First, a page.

Ask the Waste Wizard to find out where and how to properly dispose of an item.
Bad things happen when the wrong items are placed in the Blue Bin. How Bad? Bad enough that it can damage equipment, cause workplace injuries at the recycling facility and ruin otherwise perfectly good recyclables. Contaminated recycling is currently costing the City millions annually. Approximately 30 per cent of what is put in the Blue Bin doesn’t belong there. To remind people to recycle right and make the right call, the City has teamed up with Jack “The Coach” Armstrong.
The City is inspecting Blue Bins and those that are found to have a significant amount of non-recyclable material are being tagged and not collected. Homeowners with tagged bins are being given a Recycling Guide and notice indicating why the bin was not collected and instructing them to remove the contamination before the next recycling collection day.
In the future, to help offset the costs associated with contaminated recycling, the City may require a cost-recovery payment from those homeowners who set out contaminated recycling bins.
The City does not accept coffee pods in its Blue Bin recycling program. All coffee pods, including those that are labelled or marketed as recyclable, must be disposed of in the garbage or returned to retailers/manufacturers who have take-back programs.
The City commissioned research related to disposal of single-serve coffee and tea pods. The findings include feedback from Toronto residents about use, attitudes and disposal behaviours.
The City does not accept the following items marketed or labelled as compostable or biodegradable in its Blue Bin recycling program:
These items, which may be made of or lined with a bio-based plastic, must be disposed of in the garbage. Alternatively, products can be returned to retailers/manufacturers who have take-back programs.
Compostable and biodegradable plastics are not recyclable, as they are made of materials that are meant to break down versus materials that can be made into something new. Once recyclables are collected and sorted, they are baled and sold to partially offset the cost of collecting and separating recycling. At the recycling facility, compostable and biodegradable plastics get mixed with conventional plastics. When this happens, it lowers the quality of the plastic bales making them less valuable and more difficult to sell.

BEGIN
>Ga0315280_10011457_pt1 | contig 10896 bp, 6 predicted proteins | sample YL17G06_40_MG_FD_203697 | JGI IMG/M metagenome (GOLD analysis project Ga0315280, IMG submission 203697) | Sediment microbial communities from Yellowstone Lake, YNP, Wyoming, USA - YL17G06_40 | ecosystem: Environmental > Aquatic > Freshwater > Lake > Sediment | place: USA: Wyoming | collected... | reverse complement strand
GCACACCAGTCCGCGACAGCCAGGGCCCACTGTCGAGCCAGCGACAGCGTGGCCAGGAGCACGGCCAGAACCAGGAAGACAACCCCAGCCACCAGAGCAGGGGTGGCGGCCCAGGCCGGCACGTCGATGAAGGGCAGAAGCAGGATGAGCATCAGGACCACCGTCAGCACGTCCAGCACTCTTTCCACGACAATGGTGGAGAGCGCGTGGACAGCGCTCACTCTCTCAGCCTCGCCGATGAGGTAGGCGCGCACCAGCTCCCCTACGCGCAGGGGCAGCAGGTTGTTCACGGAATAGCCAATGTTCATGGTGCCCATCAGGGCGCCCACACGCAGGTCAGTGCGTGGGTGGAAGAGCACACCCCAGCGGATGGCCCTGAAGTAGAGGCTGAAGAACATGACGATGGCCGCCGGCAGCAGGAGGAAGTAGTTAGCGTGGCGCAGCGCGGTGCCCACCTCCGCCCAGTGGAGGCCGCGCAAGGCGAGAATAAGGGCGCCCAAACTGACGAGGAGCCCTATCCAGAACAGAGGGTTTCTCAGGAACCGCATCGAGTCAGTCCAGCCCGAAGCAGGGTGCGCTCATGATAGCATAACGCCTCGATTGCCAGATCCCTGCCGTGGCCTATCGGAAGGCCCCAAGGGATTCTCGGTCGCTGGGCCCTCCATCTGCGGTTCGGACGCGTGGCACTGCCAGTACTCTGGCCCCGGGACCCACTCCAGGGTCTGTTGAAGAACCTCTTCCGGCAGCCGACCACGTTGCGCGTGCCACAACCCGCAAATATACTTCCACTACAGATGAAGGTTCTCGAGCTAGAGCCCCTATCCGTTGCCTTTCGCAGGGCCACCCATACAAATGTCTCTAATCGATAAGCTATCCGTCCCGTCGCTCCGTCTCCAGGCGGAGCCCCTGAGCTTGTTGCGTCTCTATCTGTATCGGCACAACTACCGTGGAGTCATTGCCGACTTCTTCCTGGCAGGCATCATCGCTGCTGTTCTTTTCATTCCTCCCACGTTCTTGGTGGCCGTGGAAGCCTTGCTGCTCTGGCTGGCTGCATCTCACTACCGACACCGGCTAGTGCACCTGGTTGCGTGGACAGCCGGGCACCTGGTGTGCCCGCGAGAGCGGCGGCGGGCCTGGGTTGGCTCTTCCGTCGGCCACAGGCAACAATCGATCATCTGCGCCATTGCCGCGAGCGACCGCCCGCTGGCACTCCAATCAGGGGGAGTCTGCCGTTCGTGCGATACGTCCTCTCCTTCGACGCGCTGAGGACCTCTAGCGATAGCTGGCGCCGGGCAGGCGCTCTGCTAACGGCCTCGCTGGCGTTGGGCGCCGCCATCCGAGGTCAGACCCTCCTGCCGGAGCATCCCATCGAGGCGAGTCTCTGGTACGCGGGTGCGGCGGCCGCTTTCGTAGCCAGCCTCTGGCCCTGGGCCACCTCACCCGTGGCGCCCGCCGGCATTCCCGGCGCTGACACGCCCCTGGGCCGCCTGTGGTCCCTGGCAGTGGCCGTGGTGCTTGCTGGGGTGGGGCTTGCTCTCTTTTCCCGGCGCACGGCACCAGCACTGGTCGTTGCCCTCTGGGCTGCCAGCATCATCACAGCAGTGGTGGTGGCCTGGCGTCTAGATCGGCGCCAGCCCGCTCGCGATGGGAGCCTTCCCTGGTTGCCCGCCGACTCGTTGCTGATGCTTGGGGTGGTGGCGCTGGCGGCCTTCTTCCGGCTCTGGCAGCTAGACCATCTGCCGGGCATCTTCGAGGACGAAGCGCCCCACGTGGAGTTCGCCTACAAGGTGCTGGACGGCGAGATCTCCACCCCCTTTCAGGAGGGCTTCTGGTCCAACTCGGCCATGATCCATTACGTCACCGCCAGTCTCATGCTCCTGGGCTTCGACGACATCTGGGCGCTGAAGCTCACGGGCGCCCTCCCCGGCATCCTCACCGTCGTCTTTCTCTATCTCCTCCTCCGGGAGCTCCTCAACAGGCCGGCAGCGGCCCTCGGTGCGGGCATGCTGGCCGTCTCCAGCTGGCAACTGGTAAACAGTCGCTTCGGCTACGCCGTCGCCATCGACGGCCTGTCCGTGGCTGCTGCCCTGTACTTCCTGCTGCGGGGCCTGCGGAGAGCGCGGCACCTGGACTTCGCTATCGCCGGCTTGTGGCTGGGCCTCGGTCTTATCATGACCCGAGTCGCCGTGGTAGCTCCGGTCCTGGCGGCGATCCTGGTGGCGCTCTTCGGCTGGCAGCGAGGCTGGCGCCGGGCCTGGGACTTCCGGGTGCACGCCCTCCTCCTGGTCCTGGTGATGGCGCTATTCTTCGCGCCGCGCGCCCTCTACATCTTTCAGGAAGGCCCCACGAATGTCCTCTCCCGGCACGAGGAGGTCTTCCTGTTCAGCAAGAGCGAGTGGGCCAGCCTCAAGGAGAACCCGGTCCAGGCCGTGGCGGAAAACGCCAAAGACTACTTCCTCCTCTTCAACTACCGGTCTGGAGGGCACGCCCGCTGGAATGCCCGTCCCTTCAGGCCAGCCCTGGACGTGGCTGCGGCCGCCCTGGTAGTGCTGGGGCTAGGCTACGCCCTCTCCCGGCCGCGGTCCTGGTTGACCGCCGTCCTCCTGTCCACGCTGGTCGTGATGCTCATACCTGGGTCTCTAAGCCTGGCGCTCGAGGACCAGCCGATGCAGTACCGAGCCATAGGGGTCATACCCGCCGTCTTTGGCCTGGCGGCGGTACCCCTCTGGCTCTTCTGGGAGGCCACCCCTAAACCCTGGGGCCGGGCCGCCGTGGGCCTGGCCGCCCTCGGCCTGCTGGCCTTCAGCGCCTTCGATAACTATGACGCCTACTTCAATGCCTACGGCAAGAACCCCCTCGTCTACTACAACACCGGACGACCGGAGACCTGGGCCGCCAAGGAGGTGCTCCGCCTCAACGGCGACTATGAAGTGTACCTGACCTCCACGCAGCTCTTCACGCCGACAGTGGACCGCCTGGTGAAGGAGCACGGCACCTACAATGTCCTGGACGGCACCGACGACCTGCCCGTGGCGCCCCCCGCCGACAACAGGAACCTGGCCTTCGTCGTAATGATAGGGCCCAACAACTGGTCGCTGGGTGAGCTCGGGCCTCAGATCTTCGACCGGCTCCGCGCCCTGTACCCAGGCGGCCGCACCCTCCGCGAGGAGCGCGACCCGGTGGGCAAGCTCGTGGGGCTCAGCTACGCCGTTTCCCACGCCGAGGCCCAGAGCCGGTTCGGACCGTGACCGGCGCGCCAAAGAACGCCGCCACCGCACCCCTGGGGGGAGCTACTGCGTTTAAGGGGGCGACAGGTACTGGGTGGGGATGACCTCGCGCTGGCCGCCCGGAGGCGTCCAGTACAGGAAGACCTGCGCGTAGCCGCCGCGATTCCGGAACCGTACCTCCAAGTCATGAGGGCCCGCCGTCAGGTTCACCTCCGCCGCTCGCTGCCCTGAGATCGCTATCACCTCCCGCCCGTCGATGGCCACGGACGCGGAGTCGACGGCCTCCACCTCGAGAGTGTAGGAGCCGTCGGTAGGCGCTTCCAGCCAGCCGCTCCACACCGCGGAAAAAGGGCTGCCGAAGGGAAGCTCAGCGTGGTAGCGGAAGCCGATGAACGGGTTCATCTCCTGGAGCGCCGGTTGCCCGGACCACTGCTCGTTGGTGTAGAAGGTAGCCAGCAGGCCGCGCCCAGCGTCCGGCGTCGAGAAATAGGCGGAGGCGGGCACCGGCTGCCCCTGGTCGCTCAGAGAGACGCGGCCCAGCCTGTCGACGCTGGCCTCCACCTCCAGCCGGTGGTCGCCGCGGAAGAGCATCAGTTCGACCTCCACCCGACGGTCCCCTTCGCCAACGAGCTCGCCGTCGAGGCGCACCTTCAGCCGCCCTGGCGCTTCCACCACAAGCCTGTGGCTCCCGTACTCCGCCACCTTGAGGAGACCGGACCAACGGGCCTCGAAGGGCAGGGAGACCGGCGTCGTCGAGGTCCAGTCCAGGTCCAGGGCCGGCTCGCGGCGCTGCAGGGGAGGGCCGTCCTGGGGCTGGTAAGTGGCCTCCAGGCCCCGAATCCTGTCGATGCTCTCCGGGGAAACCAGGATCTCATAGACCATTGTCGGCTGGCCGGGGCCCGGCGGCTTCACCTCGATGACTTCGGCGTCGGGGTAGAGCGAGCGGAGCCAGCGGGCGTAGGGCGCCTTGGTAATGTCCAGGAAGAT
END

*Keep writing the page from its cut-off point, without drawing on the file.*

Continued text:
Food scraps like apple cores, eggshells or expired leftovers belong in your Green Bin. When you mistakenly toss food scraps in your Blue Bin, food residue and particles get soaked up by paper and can ruin large batches of otherwise good recyclables.
Please empty and rinse food containers before tossing them in your Blue Bin. When you don’t, the residue from items like jars and take-out containers get soaked up by paper and can ruin large batches of otherwise good recyclables. Put any food scraps in your Green Bin.
Old clothes, shoes, blankets, and curtains don’t belong in the Blue Bin. They can get caught in sorting machines, damage equipment and cause workplace injuries at the recycling facility. Instead, donate items that are in good condition to not-for-profit agencies or drop them off for reuse at Community Environment Days. If your items can’t be donated, put them in the garbage.
Most disposable hot beverage cups are made of paper, but lined with plastic, which makes them difficult to sort mechanically at the recycling facility. Conventional paper mills do not want coffee cups because of their low-quality paper and inner liner, which does not pulp easily and causes clogging in the pulping process. The dyes in the paper can also affect the quality of the end paper product and make it difficult for paper mills to turn cups into other paper-based products. As a result, the City has not been able to find a stable market (i.e. buyers) for coffee cups. Please place coffee cups in the garbage. Non-black plastic lids and paper sleeves should be removed and placed in the Blue Bin.
Black plastic of any kind, such as take-out containers and black garbage bags aren’t accepted in the City’s recycling program. There are two main reasons for this:
Please dispose of all black plastic in the garbage.
These do not go in your Blue Bin. They can get tangled in sorting machines, damage equipment and cause workplace injuries at the recycling facility. Donate unwanted VHS tapes or see if your local electronics store’s has a recycling program. Throw unwanted cords, hoses and cables in your garbage.
Note: black plastic items cannot be recycled (put in garbage).
Note: remove product before recycling.
Note: black foam items cannot be recycled (put in garbage).